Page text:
My abuela picked cotton to survive in this country. Whenever I accomplish anything in life, I think about this fact. I remind myself where I come from. I remember to be grateful.
I thought about my abuela when I listened to Dolores Huerta speak on Hillary Clinton and immigration rights at City Hall. Like Huerta, I am a Chicano, a person of Mexican descent born in America. But the plight of Latino immigrants has had a significant impact on my life.
“Her record in terms of supporting immigrants and the Latino community is not just today,” Huerta said. “It has been there many, many years.”
I just moved to New York City, and I heard Huerta speak on my first day as a New Yorker. I still haven’t gotten it through my head that this is my home now. I remember the first time my parents took me to New York when I was eight. We rented a limousine to take us for a short ride in the city.
We weren’t struggling, but we weren’t the kind of people who rolled around in a limo. I remember being fascinated by how the ceiling lit up, how the seats wrapped all the way around the inside of the car like a booth. I was so excited that I kept getting up and sitting in a different spot.
Years later, my mom explained that limo ride to me. “I wanted you to ride in one,” she told me, “so that when you grew up and saw someone riding in a limo, you wouldn’t be impressed. You’d think, ‘I’ve done that too.’”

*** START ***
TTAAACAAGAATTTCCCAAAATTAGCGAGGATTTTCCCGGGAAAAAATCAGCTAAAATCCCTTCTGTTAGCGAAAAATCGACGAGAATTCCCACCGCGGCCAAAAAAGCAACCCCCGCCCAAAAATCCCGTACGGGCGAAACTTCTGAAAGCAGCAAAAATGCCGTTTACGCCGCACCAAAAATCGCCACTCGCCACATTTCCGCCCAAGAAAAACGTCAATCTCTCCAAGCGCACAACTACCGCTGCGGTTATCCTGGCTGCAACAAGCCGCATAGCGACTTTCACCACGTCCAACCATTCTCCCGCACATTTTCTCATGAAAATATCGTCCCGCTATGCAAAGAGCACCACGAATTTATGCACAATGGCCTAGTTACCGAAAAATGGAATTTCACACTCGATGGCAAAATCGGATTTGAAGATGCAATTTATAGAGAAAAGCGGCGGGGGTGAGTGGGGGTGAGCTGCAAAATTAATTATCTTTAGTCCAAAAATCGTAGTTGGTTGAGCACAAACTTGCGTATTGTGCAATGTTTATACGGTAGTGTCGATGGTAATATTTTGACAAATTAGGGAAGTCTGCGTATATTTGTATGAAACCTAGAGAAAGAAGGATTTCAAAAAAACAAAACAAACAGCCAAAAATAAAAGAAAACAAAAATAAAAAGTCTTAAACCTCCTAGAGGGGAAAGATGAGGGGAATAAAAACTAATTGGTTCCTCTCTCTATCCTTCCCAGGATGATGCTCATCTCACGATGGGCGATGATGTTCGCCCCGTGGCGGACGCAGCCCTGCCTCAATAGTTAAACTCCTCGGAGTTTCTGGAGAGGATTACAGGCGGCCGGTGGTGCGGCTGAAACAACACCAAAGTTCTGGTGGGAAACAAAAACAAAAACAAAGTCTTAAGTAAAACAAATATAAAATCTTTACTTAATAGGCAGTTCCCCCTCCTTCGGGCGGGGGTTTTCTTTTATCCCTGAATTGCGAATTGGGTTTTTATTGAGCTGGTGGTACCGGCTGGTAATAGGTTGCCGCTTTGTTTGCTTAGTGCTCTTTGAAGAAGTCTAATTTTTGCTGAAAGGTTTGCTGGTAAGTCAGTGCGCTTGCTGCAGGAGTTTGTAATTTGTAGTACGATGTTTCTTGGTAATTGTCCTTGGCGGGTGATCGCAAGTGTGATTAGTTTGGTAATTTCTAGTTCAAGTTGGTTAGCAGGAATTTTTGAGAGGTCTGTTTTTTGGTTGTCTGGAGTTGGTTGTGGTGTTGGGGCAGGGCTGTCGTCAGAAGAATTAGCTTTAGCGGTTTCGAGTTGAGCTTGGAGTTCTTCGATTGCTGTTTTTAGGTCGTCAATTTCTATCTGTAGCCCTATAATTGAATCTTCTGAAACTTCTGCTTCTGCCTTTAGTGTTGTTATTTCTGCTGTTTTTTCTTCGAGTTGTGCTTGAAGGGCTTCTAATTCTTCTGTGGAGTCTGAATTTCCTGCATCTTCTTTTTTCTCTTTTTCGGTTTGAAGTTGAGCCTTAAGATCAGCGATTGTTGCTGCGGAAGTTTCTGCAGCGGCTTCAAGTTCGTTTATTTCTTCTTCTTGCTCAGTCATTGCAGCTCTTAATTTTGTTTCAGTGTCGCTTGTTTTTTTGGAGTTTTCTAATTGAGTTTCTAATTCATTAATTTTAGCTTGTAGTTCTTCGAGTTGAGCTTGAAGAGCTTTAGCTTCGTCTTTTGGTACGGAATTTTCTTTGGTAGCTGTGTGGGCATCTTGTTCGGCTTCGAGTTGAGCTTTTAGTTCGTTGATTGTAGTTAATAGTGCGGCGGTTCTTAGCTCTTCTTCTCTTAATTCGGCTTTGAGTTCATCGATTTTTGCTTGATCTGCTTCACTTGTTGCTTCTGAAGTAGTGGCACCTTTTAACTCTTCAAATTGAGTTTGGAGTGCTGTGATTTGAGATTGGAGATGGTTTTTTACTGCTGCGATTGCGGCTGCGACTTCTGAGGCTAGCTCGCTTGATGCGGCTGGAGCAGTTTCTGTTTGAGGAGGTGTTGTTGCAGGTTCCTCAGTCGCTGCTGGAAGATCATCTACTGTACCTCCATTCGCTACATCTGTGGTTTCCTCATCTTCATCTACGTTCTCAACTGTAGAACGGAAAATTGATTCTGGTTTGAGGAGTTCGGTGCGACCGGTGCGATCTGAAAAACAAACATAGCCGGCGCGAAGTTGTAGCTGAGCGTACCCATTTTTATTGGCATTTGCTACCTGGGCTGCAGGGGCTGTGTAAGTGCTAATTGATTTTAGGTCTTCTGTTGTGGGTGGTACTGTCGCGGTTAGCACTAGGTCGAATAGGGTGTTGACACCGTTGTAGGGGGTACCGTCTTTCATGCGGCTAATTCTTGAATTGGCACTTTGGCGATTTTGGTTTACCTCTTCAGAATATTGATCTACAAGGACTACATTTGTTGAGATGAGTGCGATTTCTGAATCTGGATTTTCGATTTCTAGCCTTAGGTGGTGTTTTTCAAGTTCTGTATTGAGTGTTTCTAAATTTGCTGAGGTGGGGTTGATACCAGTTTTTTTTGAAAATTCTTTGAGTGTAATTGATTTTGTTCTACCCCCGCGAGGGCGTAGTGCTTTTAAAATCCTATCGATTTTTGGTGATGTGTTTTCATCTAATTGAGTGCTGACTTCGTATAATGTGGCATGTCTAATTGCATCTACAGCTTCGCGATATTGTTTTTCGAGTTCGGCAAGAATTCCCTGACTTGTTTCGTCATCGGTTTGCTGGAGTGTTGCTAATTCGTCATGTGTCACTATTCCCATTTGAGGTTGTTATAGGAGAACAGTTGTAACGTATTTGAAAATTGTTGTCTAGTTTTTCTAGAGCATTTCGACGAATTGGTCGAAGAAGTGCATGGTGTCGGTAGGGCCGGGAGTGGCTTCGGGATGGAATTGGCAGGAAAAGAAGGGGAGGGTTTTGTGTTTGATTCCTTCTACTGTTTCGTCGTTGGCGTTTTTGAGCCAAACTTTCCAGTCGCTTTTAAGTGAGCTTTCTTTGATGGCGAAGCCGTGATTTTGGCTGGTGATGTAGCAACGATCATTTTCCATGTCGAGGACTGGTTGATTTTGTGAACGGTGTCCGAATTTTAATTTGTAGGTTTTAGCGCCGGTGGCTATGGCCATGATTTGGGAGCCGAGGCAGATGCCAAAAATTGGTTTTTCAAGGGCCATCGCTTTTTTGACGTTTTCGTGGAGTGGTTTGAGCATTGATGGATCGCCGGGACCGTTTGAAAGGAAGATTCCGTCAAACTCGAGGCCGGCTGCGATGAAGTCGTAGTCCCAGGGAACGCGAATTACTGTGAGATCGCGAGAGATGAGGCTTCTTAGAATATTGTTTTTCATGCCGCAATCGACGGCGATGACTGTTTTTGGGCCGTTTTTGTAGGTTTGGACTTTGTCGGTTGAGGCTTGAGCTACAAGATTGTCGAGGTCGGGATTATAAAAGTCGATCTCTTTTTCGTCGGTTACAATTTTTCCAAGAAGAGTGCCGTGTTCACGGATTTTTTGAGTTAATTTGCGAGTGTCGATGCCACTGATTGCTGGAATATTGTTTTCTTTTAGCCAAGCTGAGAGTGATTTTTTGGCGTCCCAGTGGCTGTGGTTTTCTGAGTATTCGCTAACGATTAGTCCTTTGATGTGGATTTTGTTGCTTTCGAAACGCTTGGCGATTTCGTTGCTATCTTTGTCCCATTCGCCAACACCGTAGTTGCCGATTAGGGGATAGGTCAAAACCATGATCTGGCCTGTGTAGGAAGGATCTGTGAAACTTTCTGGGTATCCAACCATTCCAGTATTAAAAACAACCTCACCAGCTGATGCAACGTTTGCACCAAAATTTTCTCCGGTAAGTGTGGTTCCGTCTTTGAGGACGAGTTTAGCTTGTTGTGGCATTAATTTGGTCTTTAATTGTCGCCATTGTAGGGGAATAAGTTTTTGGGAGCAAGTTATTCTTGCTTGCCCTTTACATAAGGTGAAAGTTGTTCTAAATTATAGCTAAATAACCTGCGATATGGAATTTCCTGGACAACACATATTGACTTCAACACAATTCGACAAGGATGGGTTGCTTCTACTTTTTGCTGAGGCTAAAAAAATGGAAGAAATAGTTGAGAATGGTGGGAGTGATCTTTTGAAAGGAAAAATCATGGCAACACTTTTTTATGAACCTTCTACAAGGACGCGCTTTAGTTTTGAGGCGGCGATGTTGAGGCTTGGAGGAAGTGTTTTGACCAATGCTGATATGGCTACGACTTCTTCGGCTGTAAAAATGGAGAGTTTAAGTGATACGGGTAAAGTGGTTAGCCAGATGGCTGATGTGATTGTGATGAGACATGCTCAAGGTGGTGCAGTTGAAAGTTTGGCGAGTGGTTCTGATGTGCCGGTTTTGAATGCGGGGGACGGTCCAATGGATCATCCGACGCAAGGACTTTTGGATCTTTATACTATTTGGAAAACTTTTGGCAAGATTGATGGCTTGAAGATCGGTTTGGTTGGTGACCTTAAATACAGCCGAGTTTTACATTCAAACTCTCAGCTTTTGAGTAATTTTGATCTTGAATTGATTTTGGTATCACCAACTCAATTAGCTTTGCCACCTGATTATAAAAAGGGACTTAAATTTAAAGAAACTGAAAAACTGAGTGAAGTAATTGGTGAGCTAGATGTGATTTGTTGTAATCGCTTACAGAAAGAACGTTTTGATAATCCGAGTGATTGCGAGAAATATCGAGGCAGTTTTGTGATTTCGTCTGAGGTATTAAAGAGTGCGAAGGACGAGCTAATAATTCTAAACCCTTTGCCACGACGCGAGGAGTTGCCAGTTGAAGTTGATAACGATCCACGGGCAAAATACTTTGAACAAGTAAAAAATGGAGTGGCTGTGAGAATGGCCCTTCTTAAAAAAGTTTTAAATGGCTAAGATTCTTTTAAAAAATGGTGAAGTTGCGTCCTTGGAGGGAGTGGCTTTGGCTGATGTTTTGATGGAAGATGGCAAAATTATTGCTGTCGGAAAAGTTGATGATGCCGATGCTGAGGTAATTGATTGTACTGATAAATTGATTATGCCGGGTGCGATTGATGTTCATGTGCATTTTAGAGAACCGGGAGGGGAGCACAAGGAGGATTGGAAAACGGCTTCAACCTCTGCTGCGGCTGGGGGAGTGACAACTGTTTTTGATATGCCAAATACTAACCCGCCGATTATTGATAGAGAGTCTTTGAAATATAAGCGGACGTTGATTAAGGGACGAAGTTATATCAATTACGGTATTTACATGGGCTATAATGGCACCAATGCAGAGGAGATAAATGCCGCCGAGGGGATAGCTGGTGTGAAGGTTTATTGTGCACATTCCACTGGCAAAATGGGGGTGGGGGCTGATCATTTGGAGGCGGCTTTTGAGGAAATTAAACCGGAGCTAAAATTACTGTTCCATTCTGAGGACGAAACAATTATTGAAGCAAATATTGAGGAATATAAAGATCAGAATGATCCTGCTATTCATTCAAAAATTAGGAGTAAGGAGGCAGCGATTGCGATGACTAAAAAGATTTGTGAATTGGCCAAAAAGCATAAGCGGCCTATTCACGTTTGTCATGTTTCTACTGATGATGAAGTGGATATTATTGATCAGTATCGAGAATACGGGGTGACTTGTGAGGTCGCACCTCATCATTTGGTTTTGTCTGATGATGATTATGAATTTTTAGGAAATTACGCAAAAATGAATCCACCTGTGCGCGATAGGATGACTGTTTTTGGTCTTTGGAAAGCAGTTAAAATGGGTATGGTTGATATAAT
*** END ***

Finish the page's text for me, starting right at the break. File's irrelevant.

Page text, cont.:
Looking back, I see that my mom was constantly preparing me to never let anyone treat me like I was less-than. I can’t help but think it was informed by her experiences as a Mexican-American, as a woman who grew up poor.
I wouldn’t know what poverty looked like at all were it not for my abuelos’ house: always too cold in the winter and too hot in the summer, buckets set out on the porch to collect rainwater, everything always creaking, splintering, and falling apart.
My abuelos’ sacrificed to give my mother a better life. She did the same for me. I am proud to be living testimony of their efforts. I am proud of the values they have instilled in me. I am proud of my achievements, because I know that my achievements are also theirs.
More often than not, this is all that immigrants are looking for when they come to this country. They are looking to make their children’s lives a little better, a little easier than their own. To make a life for their children where they won’t have to struggle in the same way.
This is why I’m so passionate about immigration rights, and why I’m so scared of the possibility of letting any of these Republican candidates near the White House.
It’s also why it matters to me that so many immigration activists like Dolores Huerta and advocacy groups like the New York State have put their trust in Hillary.
Like my mother wanted for me, I want a future where immigrants won’t have to think of themselves as less-than in this country. Where they can build a better life for their children. Where they can see their grandchildren live comfortably.
It’s a principle worth defending and worth fighting for. We need to make sure our next president feels the same way.
(AP Photo/Damian Dovarganes)